A game of giveaway and take

Murdoch's plan for free access to WSJ site should spike traffic

If News Corp. chairman and CEO Rupert Murdoch goes through with his long-anticipated plan to liberate the Wall Street Journal's subscriber-only Web site, he needs only to look to the New York Times to see the tangible results.

The Times canceled its paid Select offering in mid-September after two years, and its Web site gained nearly 3 million unique visitors in October, according to Nielsen Online. With 17.5 million visitors in October, the NYTimes.com's monthly audience has grown 34% since August, the last full month of Select.

Although most of the newspaper already was free, Select charged readers for the opinions and weekly crosswords sections and the archives from 1923-86. Last month, online research blog Compete reported that only 10% of Times online readers subscribed to Select and that once it was eliminated, traffic to the op-ed section of the paper doubled.

Traffic to the Dow Jones-owned Wall Street Journal likely would experience a greater spike because as of now the vast majority of the paper is subscriber-only. WSJ charges $99 for a yearly online subscription and $49 for those who already subscribe.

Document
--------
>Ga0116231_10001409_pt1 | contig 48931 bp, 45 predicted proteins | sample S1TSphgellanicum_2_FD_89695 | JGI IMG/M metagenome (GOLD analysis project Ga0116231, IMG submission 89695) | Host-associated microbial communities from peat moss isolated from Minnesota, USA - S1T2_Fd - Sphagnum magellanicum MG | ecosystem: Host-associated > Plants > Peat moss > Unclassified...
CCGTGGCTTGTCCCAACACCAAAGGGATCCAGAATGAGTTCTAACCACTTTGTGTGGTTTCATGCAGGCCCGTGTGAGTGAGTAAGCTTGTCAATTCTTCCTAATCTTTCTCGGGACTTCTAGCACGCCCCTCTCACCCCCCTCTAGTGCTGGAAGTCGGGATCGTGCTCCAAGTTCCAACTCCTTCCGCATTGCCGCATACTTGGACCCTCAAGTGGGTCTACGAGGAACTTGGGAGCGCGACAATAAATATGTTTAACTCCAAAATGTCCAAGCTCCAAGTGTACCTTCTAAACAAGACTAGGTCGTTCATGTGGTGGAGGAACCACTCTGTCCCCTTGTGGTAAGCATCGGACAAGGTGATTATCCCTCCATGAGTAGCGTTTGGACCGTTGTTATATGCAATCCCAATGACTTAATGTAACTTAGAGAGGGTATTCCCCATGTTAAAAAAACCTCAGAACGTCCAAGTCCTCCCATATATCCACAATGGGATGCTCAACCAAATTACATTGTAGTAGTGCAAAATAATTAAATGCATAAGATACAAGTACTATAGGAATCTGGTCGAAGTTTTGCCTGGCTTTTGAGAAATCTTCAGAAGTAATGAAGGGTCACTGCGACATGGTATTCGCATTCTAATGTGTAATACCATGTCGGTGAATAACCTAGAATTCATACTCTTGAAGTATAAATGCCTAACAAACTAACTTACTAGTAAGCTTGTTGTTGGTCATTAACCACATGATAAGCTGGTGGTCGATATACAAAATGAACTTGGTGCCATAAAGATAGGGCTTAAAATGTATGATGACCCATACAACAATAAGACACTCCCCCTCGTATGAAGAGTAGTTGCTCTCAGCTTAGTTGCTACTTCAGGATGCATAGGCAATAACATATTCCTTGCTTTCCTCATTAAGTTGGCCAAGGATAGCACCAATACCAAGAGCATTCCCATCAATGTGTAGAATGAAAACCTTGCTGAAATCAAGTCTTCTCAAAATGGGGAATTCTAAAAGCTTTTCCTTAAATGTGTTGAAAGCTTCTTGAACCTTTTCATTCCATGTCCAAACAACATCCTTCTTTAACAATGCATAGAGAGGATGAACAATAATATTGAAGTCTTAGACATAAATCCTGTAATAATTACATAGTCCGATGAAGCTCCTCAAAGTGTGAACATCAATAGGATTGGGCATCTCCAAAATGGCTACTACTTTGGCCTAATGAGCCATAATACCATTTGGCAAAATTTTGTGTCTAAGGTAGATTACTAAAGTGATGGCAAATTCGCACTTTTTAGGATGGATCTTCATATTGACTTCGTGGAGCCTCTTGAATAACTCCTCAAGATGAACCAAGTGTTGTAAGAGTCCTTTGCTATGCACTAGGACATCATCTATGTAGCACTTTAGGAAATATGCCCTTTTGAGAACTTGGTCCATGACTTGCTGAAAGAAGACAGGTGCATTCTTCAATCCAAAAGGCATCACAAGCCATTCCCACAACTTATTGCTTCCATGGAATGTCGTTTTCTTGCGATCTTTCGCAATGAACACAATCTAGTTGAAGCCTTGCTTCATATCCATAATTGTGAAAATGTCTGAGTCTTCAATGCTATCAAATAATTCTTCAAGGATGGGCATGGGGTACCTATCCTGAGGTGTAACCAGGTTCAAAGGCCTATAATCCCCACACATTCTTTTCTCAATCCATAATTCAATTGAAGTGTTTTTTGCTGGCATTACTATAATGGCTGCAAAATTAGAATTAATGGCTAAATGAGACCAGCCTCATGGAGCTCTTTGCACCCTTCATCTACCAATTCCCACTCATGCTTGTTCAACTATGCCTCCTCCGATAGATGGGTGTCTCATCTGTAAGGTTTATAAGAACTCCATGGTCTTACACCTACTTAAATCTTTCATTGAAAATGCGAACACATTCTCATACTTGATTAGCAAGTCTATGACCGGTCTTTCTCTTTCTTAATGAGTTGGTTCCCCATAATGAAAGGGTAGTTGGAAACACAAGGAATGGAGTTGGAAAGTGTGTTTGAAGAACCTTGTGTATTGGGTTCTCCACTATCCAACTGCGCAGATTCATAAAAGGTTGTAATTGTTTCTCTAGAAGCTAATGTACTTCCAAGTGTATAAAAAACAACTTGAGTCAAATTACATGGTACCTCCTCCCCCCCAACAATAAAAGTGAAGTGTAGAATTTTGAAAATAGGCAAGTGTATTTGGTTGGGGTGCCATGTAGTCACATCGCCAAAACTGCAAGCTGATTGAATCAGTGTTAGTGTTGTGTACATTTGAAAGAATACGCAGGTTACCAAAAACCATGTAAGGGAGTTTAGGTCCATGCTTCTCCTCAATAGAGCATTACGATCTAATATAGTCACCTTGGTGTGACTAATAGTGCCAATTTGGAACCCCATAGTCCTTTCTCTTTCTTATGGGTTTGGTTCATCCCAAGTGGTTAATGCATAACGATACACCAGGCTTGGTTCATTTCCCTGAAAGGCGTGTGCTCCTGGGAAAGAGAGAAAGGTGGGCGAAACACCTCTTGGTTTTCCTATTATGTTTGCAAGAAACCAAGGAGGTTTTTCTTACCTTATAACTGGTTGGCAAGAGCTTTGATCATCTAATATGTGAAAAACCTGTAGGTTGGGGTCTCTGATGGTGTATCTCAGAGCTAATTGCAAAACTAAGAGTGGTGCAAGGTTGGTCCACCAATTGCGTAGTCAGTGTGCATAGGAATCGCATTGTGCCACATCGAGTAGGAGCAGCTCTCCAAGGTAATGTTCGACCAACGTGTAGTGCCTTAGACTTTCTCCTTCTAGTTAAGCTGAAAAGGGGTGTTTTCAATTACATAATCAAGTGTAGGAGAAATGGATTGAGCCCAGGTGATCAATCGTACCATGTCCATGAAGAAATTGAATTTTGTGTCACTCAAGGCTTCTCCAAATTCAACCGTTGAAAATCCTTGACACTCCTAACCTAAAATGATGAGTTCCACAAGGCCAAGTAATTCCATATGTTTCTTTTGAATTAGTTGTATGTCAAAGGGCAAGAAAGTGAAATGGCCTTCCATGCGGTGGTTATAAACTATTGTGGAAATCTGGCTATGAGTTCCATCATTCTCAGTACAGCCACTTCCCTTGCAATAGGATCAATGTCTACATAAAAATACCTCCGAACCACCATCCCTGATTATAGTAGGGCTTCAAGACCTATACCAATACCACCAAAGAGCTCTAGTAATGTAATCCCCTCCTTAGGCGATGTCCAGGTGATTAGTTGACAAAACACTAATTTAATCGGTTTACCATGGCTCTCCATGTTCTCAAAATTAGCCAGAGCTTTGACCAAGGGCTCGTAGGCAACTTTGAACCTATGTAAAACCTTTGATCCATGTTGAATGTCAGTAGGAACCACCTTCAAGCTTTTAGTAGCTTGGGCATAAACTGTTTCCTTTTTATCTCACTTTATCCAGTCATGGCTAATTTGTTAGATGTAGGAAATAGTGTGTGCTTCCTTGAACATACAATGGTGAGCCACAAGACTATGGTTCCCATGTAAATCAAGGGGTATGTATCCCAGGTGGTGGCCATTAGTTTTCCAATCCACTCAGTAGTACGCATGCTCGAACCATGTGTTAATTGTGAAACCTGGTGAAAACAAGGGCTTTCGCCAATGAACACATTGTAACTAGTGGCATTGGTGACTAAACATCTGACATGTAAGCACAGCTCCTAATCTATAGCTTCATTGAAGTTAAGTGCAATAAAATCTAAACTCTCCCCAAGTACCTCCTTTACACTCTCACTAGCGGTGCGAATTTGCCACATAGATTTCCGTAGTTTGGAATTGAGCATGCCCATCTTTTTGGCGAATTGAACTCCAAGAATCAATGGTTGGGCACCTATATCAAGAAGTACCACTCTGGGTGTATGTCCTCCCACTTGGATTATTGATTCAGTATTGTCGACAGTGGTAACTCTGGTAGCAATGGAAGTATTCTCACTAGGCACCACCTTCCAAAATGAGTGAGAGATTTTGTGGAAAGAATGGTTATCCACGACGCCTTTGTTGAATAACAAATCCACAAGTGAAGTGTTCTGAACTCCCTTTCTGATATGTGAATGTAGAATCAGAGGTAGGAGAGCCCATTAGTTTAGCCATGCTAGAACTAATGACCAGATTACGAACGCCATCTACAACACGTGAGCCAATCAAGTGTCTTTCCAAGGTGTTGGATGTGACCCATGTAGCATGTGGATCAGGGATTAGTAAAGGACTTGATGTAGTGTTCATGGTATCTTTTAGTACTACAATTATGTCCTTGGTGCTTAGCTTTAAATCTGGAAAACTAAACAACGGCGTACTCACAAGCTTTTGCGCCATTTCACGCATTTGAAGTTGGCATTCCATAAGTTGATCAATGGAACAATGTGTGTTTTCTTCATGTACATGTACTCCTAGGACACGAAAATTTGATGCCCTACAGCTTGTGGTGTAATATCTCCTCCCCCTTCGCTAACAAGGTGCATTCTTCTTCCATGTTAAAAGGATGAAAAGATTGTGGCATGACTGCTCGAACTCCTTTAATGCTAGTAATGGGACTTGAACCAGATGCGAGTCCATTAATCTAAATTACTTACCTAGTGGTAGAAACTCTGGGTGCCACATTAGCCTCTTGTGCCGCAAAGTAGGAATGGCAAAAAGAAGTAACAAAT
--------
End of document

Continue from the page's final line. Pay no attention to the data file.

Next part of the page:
Since News Corp. said in August that it would purchase Dow Jones for $5.6 billion, Murdoch has publicly ruminated about eliminating the subscription fee. Last week, he gave his strongest indication that he would go through with this plan, telling News shareholders in Australia, "We are studying that, and we expect to make that free."

Although the site reportedly makes at least $50 million annually in subscription fees, Murdoch maintains that increased readership and search traffic could make the site even more valuable because of increased advertising revenue. The site has 1 million subscribers, but because it makes certain articles and abstracts of paid articles available for free, traffic to WSJ Online is much greater.

Last month, the site had 5.9 million unique visitors, up more than 1 million from September. A partnership announced last week with Digg, which will make WSJ articles available to rank on the community news site, could drive more traffic.

Nielsen Online is owned by the Nielsen Co., parent company of The Hollywood Reporter.
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